The present future, the future present. A destination reached. The failure, of some, to disembark could not negate that fact.
Without Fabian, Vacron is alone for the first time in years. As far as he is aware he intends to head east, toward the sea, but he finds himself walking north. To the north and west lay nothing except station upon station, vast rectangular blocks that seemed to act like pillars connecting earth and sky. Everything is quiet. Away from the dorm, and from the village and fields, Vacron can be sure of being alone. There is simply no reason for anyone to come here. Yet he knows he is surrounded. Countless souls wander unseen landscapes. In the stillness he half fancies he can hear an echo. Some activity lying somewhere just below the surface. All else is still. He aches with the proximity.
He makes his way between two stations now, barely fifty feet separating them. He has no idea how the buildings were planned or are maintained. He guesses that the same kind of regime operates here as it does in the dorms. An automated system took care of everything, largely unseen. He knows that there are automatons, which conduct repairs when necessary. He and Fabian had seen one. That was many years ago, perhaps he would have been nine or ten. They were out west, probably two or three hours walk. The metal-backed creature was scuttling up one of the huge edifices, pausing every few feet. They watched it for a while, threw stones at it, but it never seemed aware of them. Finally it climbed to the very top and disappeared from view.
He skirts around the northern edge of the village a few blocks inside the array of stations. He wonders where his body will come to rest. He knows that, when the time comes, he will be given the block address. These numbers appear at the ground level of each building, standing an inch proud of the mottled grey-green cladding. Vacron is before block PP239 right now. He runs his fingers over the letters. The cladding seemed slightly sticky. He knows that if you look closer you can make out a hexagonal pattern under the surface, like a honeycomb. Quite how you gained access to the inside he wasn’t entirely sure. He had heard that the door just opened, although how it knew you were there, or recognised someone as being authorised to enter, was a mystery to him. Many times he and Fabian had tried to force sharp stones or twigs into half-imagined gaps, which they took to be the outline of an opening. They had hammered their fists, shouted, spat and urinated against the walls, all to no avail. But it won’t be long now, thinks Vacron. For Fabian the time had already come.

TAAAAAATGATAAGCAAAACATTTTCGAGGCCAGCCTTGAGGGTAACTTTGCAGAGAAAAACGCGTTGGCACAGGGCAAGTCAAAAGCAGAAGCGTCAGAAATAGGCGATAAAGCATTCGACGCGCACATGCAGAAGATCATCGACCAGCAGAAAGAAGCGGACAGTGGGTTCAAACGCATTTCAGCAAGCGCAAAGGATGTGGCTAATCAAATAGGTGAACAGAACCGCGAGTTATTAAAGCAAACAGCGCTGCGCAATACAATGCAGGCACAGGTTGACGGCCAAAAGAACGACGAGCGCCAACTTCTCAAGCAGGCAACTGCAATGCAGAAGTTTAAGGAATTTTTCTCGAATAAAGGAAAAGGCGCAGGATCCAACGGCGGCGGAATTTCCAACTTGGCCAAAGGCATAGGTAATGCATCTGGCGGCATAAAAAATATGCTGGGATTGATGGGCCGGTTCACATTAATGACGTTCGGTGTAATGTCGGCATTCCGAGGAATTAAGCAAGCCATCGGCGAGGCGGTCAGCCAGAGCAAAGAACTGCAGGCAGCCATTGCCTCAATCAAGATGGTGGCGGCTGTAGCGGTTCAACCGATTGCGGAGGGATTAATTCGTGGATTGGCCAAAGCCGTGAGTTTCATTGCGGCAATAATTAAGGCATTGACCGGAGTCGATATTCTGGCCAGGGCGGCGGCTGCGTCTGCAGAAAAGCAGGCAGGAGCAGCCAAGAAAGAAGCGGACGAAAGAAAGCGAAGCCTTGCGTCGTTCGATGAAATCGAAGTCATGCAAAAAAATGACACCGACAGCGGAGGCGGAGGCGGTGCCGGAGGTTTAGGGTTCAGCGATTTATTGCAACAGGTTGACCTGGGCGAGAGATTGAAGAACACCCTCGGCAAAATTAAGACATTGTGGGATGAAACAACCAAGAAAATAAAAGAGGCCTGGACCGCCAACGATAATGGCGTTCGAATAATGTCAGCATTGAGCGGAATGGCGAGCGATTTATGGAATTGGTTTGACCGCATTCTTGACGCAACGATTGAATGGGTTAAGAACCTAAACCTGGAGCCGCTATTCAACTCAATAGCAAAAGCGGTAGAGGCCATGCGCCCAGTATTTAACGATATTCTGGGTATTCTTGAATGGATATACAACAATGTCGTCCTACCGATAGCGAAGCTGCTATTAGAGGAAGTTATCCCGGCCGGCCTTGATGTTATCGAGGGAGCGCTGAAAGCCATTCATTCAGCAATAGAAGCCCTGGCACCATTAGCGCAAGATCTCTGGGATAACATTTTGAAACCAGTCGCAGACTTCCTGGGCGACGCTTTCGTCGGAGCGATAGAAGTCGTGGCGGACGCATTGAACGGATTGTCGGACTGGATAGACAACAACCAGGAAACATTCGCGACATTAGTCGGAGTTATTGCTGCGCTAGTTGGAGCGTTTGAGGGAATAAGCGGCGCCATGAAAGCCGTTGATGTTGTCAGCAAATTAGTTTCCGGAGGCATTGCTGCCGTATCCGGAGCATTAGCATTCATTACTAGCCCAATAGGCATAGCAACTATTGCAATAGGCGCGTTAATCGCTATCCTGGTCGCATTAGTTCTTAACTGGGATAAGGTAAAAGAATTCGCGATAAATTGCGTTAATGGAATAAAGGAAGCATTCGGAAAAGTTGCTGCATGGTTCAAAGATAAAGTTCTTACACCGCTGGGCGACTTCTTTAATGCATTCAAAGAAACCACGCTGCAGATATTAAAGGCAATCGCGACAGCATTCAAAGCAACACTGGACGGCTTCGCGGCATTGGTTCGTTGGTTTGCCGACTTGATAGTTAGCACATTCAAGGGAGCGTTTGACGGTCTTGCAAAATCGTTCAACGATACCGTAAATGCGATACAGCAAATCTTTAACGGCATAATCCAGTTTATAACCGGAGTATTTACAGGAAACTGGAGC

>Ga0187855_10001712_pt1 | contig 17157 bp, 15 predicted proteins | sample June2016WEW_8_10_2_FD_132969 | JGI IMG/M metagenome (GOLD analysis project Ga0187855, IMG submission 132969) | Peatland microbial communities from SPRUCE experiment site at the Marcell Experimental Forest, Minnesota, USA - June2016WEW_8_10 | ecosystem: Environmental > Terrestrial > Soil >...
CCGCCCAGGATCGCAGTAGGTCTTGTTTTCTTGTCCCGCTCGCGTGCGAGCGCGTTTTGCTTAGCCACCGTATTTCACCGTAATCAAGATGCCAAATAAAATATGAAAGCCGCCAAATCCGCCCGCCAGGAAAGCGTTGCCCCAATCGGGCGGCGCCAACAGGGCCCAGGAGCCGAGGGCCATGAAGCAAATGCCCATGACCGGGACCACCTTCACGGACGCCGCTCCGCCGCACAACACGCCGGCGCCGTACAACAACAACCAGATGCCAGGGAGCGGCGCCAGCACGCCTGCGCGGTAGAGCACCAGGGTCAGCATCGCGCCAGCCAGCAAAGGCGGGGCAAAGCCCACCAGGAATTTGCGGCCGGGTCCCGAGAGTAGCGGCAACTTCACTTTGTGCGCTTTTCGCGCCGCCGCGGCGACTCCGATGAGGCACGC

Last night, in the village, sitting under the moon, Fabian was set on his way. Seelan and some of the elders talked in half-whispers about living a true life. Odd how two groups of people can attend one ritual yet relate to it in such different ways. For Seelan’s people there was sorrow, for everyone else a celebration of majority. They had sat with bowls of foul-smelling plant-extracts around a large fire. There had been music, fiddles and a guitar, others danced and sang. At the end of the evening, in the small hours of the morning, Fabian stood to go. As he walked away, Vacron too had risen. Fabian grabbed his hand. Vacron remembered his eyes moisten but tried not to let it show. His last memory of Fabian was of him walking away in a blur shouting out “PP239.”
Vacron sits with his back against the edifice and completes his tears.
August 6, 2005
I saw this earlier. The kind of suicide on the rail network that we are used to. That and someone telling me I should post some writing on my blog. So this:
Two cheers for the unidentified body currently lying on track twelve. A last trump in Paddington Station. Not exactly fairy land, though strangely enough it’s always held a fascination for me, too. The scene of a million arrivals and departures. What is one more?